2007 Chrysler Town & Country

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2005 Chrysler Town & Country

This 2005 review is representative of model years 2005 to 2010.
By Dan Jedlicka of MSN Autos
Rating: 8

Bottom Line:

Top-line Town & Country helps maintain Chrysler's minivan prowess.
Pros:
  • Carlike
  • New fold-away seats
  • Ride and handling
Cons:
  • Base engine just adequate
  • Some tiny controls
  • Noisy on certain roads

Minivans are becoming known more for their comfort and convenience features than how good they actually are as vehicles.

For example, does the minivan have seats that disappear into the floor, a good DVD entertainment system to keep the kids quiet, power sliding doors and a power tailgate? How many airbags are offered, and how many stars were earned in the latest minivan crash tests?

Of secondary concern are such things as steering, handling, ride, braking and engine performance. Chrysler sold underpowered minivans for years, but they were so popular that they almost replaced the station wagon.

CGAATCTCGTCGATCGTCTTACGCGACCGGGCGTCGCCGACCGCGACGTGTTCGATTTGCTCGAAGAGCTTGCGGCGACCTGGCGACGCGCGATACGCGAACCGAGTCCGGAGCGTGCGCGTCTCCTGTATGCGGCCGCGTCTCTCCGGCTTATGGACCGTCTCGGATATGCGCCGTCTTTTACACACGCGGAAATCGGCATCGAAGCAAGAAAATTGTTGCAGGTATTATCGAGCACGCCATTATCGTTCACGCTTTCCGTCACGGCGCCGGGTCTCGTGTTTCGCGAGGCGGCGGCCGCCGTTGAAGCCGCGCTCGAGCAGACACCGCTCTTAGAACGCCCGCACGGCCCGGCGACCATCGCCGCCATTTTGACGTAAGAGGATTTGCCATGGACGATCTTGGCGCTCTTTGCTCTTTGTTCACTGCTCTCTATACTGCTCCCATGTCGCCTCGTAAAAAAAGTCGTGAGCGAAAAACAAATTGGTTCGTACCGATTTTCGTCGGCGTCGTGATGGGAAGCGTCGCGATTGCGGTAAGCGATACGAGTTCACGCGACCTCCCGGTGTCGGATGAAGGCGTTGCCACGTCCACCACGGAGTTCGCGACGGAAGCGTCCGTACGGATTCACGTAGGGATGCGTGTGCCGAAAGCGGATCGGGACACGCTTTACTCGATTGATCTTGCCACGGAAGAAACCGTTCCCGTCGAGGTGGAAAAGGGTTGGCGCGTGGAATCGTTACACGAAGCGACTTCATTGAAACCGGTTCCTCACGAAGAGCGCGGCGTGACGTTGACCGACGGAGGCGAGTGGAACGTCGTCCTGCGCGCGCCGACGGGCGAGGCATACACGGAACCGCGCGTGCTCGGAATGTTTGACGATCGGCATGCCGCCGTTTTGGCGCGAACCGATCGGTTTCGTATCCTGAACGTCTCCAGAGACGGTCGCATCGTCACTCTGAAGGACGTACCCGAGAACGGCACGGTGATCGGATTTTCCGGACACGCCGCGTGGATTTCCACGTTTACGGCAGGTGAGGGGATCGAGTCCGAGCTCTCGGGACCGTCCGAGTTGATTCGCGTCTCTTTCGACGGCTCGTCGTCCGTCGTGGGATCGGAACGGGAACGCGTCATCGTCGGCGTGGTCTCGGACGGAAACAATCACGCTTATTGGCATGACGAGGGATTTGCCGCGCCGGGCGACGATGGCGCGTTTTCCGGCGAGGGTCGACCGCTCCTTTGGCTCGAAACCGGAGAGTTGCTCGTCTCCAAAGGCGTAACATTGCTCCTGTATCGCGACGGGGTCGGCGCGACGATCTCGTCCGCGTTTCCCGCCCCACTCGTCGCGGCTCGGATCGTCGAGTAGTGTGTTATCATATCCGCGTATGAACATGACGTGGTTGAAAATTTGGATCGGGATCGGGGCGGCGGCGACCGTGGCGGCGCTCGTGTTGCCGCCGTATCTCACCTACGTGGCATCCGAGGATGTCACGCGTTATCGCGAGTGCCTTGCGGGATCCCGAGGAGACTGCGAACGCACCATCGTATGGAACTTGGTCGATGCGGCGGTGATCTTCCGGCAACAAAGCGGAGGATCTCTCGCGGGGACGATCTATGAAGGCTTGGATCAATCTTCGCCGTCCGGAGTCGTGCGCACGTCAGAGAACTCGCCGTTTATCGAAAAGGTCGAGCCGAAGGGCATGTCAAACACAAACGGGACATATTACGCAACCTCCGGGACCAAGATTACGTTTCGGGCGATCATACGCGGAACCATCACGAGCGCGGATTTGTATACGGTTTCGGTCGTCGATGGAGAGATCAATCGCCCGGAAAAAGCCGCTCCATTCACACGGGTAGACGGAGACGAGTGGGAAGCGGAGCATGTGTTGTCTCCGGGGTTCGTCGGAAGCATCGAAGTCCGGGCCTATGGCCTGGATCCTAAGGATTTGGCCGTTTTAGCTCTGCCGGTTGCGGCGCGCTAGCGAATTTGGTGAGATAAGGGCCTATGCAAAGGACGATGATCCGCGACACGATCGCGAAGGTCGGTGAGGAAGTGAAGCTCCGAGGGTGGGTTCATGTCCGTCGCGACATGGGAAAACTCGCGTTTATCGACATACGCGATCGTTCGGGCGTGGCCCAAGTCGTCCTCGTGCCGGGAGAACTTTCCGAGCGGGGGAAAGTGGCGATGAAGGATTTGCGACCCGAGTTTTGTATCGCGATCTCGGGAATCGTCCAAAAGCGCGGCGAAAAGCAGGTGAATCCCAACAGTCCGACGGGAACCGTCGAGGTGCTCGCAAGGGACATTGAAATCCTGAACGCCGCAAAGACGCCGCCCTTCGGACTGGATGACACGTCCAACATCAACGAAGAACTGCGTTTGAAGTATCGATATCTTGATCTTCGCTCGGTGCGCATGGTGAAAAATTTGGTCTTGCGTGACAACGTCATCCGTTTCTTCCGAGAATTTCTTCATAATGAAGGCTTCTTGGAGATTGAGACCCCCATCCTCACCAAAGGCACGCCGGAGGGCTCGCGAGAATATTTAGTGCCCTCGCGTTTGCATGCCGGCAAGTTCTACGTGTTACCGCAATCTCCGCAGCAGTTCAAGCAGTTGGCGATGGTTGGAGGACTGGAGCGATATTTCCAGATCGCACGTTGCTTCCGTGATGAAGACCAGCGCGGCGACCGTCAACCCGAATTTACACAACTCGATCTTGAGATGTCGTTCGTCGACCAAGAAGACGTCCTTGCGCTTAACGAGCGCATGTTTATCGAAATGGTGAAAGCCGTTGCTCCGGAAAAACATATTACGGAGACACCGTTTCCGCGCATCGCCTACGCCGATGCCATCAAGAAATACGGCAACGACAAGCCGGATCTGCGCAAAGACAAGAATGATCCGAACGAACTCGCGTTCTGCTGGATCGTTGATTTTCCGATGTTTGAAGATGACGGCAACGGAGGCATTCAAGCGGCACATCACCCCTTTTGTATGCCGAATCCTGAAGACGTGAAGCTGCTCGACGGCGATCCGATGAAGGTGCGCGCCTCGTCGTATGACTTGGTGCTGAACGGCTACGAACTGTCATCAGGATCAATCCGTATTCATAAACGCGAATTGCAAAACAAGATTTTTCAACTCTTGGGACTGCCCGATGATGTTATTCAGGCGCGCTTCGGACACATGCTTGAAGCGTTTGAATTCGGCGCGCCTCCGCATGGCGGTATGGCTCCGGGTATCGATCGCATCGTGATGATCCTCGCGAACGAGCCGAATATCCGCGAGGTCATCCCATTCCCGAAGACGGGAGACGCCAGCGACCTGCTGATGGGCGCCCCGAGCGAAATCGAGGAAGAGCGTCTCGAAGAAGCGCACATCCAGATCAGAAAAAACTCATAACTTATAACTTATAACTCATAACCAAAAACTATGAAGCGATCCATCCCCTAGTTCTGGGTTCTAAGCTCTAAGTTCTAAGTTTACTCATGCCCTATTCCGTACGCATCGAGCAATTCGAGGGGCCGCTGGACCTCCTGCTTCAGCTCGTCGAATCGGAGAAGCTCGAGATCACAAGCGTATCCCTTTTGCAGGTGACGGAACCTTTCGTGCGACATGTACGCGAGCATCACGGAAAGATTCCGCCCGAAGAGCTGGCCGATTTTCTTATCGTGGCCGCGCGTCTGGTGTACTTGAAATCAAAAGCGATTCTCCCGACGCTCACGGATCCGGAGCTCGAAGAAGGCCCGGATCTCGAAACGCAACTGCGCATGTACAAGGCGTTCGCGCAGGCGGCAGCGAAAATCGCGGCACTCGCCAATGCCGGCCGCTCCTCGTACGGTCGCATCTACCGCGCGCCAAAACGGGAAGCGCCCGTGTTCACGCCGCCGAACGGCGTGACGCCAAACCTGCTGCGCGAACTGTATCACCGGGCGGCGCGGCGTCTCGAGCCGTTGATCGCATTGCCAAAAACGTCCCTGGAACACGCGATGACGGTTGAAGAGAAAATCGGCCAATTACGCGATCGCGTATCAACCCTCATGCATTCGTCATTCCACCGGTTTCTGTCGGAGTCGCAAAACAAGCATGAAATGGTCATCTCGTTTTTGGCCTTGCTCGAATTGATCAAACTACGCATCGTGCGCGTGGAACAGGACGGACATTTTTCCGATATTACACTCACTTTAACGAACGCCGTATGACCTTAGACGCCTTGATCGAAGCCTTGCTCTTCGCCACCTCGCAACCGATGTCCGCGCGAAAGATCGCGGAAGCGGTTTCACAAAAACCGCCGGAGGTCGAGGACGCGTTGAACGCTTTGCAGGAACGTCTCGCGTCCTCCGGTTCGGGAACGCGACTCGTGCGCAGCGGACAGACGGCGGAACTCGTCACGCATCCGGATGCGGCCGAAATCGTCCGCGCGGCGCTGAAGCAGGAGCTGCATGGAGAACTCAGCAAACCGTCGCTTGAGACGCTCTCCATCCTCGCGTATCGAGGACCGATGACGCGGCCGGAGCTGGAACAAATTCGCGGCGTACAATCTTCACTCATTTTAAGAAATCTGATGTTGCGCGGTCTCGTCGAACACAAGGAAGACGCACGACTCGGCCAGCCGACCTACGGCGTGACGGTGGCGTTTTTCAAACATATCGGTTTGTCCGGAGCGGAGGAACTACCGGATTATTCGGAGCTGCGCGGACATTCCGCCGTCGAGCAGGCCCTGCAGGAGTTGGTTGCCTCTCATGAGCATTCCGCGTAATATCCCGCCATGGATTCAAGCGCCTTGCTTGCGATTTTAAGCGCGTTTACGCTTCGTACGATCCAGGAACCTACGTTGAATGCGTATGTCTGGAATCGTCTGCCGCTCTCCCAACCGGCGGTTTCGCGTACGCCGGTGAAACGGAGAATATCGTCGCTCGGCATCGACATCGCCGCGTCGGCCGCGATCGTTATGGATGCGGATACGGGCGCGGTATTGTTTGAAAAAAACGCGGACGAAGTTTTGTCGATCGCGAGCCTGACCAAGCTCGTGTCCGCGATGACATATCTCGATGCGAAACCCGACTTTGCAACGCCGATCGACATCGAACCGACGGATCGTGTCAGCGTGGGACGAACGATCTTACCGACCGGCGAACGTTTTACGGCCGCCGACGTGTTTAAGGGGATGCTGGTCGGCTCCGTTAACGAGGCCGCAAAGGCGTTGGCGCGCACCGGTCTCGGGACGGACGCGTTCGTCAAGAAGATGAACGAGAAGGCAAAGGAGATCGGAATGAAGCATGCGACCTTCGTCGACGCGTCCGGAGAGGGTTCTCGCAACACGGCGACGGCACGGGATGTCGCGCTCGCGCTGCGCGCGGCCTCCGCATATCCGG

Some minivans are better than others, but as long as they have enough power not to get run over and stay on the road with a minimum of effort—well, that's OK with their buyers.

More Features
As minivan competition has heated up in recent years, these vehicles have been improved mechanically—and they've also added a bunch of features that make their buyers sort of resemble home buyers, with comfort and convenience features being the main attractions.

Most minivans are roomy, so that attribute is taken for granted. There often are regular and extended-length minivans, which is the case with the early 2005 front-wheel-drive Chrysler Town & Country minivan—essentially an upscale version of the new Dodge Caravan minivan.

Two Lengths
There is a regular-length (189.1-inch) Town & Country and an extended trim with a longer wheelbase and 200.5-inch overall length. All have 7-passenger seating, but the regular-length version has tight cargo space with all three seats in their normal upright position.